evening was filled with dancing and fellowship with family and friends.  Soon the night was at an ending point and upon leaving we noticed a beautiful coffee station complete with an elegant floral arrangement.  Not sure how we missed it on the way in and maybe it was not there but what a nice ending to a wonderful evening.  I cannot wait to be invited to another nuptial celebration in Brazil.

Thursday, February 14, 2013

This day is all about Luiz n Natalia

I just had to find time to get this finished today and publish it on Valentines Day ... 
Enjoy and Happy Valentines Day 

Normally I am on the working end of a wedding but this past December I was able to attend the wedding of Natalia and Luiz as a guest (F.Y.I. Luiz's nephew).  This was also my first Brazilian wedding and I was excited to see what it is all about when the date was announced and I was able to attend.  Of course a December wedding in Brazil is a little more common then in the states as this is their summer and the largest deterrent is the heat,  but then again all year long it is warm in Goiania / Mineiros, so any time would be good.   Leading up to the day,  I was curious about how it would compare to those I coordinate back in the states.
December seemed to come quickly almost as if it was my own big day (I am sure that will come later) and soon it was the week of the nuptials.  The invitations arrive and our journey begins with the five hour drive from Goiania to Mineiros.  We pick up Luiz's cousin and off we head down the mess of a road that is still under construction as progress is slow (another story for later).  We arrive at his mom and dad's house Friday afternoon and scurry away for lunch at the bride's families home followed by a gathering of family at his parents home that evening.  Relatives I have met before and some that I have not mixed in with some friends of the family.  An evening sitting around and talking while I switch to "listen mode" in order to work on my Portuguese again.  Soon it is time for bed with a big day ahead.
The morning of the big day for the family is like any other.  Coffee and bread after the dreams have subsided.  It was a little warm overnight as we are sleeping at his grandmothers house and there is no air conditioning and unfortunately that night no breeze.  It reminds me of sleeping outside when we were growing up.  All the wonderful nights of dragging our sleeping bags and air mattresses out on the screened in balcony when it was just too warm to sleep inside.  Heck,  I think that was one of the largest draws to the summer for me back then.   But enough with memories and soon it is time to head to lunch and it seems like shortly after this it we begin to get ready.  It is a hot day so putting on a suit and tie is not something I am looking forward to but soon a small shower of rain rolls in and makes it a little more tolerable.  Once we are all dressed and ready we walk the three blocks to the church.  A beautiful old Catholic Cathedral which we pass by several times a day when we are in town.  Towering over the residential and commercial buildings that surround it the church is simply majestic.  Out front of the church is a small crowd of people waiting to get it.  As we approach the church we realize these are the guests of Luiz and Natalia all waiting for the prior wedding ceremony to finish.  Of course like many things in Brazil it is a little behind schedule and I don't think they left enough time in between but I guess you get used to it.  Just as the clouds begin to drip a drop or two we are ready to enter the cathedral.  The small sanctuary with blue and white walls accenting the ornate details and altar at the front of the church.  The alter has been decorated for the occasion with two grand flower arrangements framing  it.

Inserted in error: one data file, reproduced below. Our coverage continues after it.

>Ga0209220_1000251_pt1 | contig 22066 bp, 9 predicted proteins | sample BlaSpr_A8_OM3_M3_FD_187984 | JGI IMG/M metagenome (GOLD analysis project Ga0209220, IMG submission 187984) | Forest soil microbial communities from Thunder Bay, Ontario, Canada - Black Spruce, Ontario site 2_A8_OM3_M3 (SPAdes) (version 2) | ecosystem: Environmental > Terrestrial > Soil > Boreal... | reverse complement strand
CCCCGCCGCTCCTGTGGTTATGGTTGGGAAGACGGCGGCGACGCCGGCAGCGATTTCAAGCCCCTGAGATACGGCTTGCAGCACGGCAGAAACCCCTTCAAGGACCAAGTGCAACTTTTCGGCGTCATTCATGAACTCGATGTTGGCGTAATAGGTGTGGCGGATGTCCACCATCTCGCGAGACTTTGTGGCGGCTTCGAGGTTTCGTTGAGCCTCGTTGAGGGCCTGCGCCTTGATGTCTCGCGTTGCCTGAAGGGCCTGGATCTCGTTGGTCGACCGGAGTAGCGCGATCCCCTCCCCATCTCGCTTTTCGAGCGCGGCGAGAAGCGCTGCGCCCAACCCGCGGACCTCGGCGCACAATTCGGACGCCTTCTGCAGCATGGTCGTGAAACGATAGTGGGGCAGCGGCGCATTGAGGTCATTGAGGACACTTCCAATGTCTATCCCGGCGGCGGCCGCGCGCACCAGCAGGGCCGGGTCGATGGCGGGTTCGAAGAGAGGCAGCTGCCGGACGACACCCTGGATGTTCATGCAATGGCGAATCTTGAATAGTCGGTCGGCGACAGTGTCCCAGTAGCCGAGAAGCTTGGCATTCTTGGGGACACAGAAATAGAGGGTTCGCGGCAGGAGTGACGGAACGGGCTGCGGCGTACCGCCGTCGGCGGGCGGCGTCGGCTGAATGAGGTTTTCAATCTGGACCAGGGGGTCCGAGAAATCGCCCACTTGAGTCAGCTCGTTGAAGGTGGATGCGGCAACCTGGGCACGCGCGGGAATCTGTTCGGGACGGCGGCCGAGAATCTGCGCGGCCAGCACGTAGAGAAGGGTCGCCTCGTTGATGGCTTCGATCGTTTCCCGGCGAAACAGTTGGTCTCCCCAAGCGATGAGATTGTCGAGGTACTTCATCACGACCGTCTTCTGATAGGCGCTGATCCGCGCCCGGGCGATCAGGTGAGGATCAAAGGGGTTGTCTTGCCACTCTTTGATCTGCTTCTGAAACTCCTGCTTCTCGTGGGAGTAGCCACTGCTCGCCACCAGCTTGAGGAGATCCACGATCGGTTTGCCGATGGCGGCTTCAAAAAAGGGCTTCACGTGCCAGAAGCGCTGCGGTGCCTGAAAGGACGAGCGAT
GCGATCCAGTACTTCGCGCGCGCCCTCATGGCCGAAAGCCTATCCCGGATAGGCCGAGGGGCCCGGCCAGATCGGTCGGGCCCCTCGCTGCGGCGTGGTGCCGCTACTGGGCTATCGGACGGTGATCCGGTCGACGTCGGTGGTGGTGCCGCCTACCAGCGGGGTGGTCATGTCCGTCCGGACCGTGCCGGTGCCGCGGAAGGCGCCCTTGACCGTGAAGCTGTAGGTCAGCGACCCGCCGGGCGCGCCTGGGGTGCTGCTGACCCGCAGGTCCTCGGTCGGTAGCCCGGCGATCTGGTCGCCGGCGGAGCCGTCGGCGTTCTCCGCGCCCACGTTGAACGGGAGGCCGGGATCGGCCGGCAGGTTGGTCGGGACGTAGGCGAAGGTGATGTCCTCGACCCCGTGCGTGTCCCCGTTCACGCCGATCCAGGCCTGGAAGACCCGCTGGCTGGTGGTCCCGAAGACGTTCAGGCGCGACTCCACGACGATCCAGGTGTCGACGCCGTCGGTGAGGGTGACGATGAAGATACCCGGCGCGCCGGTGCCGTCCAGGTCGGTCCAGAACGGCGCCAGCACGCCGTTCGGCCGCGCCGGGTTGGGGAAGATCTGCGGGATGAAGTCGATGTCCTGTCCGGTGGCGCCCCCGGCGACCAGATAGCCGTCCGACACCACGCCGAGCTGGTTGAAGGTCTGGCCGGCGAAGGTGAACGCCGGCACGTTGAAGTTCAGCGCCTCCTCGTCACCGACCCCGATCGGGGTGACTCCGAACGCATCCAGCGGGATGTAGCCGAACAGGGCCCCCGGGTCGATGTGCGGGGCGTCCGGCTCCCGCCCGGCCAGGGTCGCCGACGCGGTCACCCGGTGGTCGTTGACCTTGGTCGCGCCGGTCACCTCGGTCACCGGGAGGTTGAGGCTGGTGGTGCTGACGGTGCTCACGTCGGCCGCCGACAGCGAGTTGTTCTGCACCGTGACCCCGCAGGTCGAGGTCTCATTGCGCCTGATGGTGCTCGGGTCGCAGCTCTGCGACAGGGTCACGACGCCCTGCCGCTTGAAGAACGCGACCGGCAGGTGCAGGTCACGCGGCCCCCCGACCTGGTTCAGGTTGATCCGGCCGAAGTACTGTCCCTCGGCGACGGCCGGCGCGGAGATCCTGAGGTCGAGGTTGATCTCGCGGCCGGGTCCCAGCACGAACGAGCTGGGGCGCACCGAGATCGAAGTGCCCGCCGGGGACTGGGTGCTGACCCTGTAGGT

People begin sitting and soon the beautiful house of worship is filled with people anticipating this union.  The preceremony begins with the bride and grooms parents ushered to their seats by family followed by sixteen bridesmaid escorted by sixteen groomsmen down the center isle.  The men are all dressed alike in black suites and silver ties,  but unlike weddings in the US, each of the women are wearing there own dress with colors from orange, yellow and red to blue, green and purple.  They take their seats in the front few pews of the church and soon it is the ring bearer and three flower girls turn.  The young children walk down the isle with a little persuasion.  The ring bearer in a suite like the older men and the flower
 girls in lovely white dresses, two of them holding kissing balls and the youngest one in the middle holding a  bouquet of marshmallow treats.  Finally the time arrives for the bride (Natalia) to begin her walk with her father down the isle.  The back doors open to reveal her holding a wonderful bouquet of white orchids and wearing and beautifully beaded white dress.  They end up at the front of the church and the exchange from father to fiance happens smoothly.  The service begins and like any other Catholic Ceremony I have been to in the past it is filled with music, scripture, and prayer.  (of course in Portuguese)  It does not seem to vary much from the ceremonies in the US and soon it is time for the groom to kiss the bride, they are announced as husband and wife and everyone leaves the church on their journey to the reception.  (to be continued...)  

(to read about the reception - click here)